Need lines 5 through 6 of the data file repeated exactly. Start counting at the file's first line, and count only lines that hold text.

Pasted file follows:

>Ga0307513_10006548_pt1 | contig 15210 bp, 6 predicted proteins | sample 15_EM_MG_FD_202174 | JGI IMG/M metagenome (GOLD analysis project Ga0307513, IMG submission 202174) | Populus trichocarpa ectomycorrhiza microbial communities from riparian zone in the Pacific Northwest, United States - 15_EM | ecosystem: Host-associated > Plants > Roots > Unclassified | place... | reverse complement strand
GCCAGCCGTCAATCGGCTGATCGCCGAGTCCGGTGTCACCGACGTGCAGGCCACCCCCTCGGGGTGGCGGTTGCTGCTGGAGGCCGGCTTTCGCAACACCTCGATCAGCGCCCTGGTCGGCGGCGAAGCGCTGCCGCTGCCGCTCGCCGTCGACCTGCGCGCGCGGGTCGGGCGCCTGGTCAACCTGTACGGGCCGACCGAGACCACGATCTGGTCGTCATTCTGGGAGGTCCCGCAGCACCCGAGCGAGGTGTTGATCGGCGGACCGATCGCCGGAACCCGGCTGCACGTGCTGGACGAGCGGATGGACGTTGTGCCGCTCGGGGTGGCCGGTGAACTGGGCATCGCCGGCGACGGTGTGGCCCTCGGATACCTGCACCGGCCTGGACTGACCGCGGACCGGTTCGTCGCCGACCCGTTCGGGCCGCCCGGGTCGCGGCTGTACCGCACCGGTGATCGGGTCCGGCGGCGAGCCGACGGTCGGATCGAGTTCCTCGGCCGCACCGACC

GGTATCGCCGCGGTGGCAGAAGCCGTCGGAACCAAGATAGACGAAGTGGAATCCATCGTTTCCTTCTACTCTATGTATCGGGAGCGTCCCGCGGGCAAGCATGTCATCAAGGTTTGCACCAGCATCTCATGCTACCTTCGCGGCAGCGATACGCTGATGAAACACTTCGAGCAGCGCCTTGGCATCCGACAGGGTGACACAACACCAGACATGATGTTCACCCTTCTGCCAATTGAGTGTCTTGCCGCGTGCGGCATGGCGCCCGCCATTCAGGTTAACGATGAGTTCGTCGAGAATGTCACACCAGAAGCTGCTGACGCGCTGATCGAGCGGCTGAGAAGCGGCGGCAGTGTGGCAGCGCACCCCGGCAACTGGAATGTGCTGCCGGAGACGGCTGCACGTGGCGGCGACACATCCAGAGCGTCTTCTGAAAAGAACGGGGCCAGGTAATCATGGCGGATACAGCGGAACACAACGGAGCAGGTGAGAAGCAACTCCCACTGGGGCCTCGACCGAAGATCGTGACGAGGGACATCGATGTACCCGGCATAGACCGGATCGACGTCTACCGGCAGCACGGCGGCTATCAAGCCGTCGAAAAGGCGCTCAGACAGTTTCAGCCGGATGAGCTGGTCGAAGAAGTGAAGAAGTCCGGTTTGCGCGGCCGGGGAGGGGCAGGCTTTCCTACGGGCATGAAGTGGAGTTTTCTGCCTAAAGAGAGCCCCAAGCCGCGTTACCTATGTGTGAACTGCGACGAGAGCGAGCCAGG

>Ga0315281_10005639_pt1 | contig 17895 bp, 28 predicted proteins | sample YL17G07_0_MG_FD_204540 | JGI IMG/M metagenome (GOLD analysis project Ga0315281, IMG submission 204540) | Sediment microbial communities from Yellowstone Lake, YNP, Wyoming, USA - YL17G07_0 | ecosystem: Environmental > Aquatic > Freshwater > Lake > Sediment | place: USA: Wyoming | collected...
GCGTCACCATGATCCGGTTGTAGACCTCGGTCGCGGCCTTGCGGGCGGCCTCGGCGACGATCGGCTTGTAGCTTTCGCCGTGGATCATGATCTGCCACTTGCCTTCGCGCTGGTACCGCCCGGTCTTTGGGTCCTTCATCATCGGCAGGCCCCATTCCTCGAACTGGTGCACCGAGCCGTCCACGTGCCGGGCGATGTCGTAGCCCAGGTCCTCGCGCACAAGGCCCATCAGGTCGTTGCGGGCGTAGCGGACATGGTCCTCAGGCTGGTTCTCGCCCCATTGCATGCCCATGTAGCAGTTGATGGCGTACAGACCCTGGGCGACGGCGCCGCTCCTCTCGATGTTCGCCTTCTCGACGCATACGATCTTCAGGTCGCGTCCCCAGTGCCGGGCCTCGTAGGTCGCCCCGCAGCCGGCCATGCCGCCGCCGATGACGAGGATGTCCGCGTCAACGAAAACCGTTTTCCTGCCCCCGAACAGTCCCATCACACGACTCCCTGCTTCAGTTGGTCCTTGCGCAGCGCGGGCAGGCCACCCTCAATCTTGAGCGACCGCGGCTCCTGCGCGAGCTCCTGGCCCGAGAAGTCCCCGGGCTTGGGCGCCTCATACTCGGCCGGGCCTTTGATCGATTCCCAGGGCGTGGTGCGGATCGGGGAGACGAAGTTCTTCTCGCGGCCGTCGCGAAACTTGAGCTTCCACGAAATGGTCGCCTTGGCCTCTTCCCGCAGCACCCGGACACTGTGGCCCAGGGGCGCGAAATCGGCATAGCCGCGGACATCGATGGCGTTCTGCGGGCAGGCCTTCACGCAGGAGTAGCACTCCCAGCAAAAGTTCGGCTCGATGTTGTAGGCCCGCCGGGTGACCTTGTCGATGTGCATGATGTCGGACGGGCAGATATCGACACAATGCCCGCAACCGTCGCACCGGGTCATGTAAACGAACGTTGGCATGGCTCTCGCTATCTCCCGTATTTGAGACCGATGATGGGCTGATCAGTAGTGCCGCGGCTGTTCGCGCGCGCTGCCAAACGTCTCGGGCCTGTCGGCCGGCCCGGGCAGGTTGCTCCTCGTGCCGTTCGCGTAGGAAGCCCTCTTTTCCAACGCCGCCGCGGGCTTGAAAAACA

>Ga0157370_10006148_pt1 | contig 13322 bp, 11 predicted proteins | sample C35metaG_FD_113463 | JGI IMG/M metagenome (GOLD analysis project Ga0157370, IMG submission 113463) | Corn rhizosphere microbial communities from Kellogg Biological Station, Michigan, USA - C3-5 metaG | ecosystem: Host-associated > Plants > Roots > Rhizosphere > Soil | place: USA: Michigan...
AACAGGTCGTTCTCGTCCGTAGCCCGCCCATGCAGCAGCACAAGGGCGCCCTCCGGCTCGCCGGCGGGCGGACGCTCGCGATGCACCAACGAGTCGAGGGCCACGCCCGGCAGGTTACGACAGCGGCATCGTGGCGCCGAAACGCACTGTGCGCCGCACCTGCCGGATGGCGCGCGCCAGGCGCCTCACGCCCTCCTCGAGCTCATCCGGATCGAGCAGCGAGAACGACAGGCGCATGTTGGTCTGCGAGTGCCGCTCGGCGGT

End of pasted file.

GCGTCACCATGATCCGGTTGTAGACCTCGGTCGCGGCCTTGCGGGCGGCCTCGGCGACGATCGGCTTGTAGCTTTCGCCGTGGATCATGATCTGCCACTTGCCTTCGCGCTGGTACCGCCCGGTCTTTGGGTCCTTCATCATCGGCAGGCCCCATTCCTCGAACTGGTGCACCGAGCCGTCCACGTGCCGGGCGATGTCGTAGCCCAGGTCCTCGCGCACAAGGCCCATCAGGTCGTTGCGGGCGTAGCGGACATGGTCCTCAGGCTGGTTCTCGCCCCATTGCATGCCCATGTAGCAGTTGATGGCGTACAGACCCTGGGCGACGGCGCCGCTCCTCTCGATGTTCGCCTTCTCGACGCATACGATCTTCAGGTCGCGTCCCCAGTGCCGGGCCTCGTAGGTCGCCCCGCAGCCGGCCATGCCGCCGCCGATGACGAGGATGTCCGCGTCAACGAAAACCGTTTTCCTGCCCCCGAACAGTCCCATCACACGACTCCCTGCTTCAGTTGGTCCTTGCGCAGCGCGGGCAGGCCACCCTCAATCTTGAGCGACCGCGGCTCCTGCGCGAGCTCCTGGCCCGAGAAGTCCCCGGGCTTGGGCGCCTCATACTCGGCCGGGCCTTTGATCGATTCCCAGGGCGTGGTGCGGATCGGGGAGACGAAGTTCTTCTCGCGGCCGTCGCGAAACTTGAGCTTCCACGAAATGGTCGCCTTGGCCTCTTCCCGCAGCACCCGGACACTGTGGCCCAGGGGCGCGAAATCGGCATAGCCGCGGACATCGATGGCGTTCTGCGGGCAGGCCTTCACGCAGGAGTAGCACTCCCAGCAAAAGTTCGGCTCGATGTTGTAGGCCCGCCGGGTGACCTTGTCGATGTGCATGATGTCGGACGGGCAGATATCGACACAATGCCCGCAACCGTCGCACCGGGTCATGTAAACGAACGTTGGCATGGCTCTCGCTATCTCCCGTATTTGAGACCGATGATGGGCTGATCAGTAGTGCCGCGGCTGTTCGCGCGCGCTGCCAAACGTCTCGGGCCTGTCGGCCGGCCCGGGCAGGTTGCTCCTCGTGCCGTTCGCGTAGGAAGCCCTCTTTTCCAACGCCGCCGCGGGCTTGAAAAACA

>Ga0157370_10006148_pt1 | contig 13322 bp, 11 predicted proteins | sample C35metaG_FD_113463 | JGI IMG/M metagenome (GOLD analysis project Ga0157370, IMG submission 113463) | Corn rhizosphere microbial communities from Kellogg Biological Station, Michigan, USA - C3-5 metaG | ecosystem: Host-associated > Plants > Roots > Rhizosphere > Soil | place: USA: Michigan...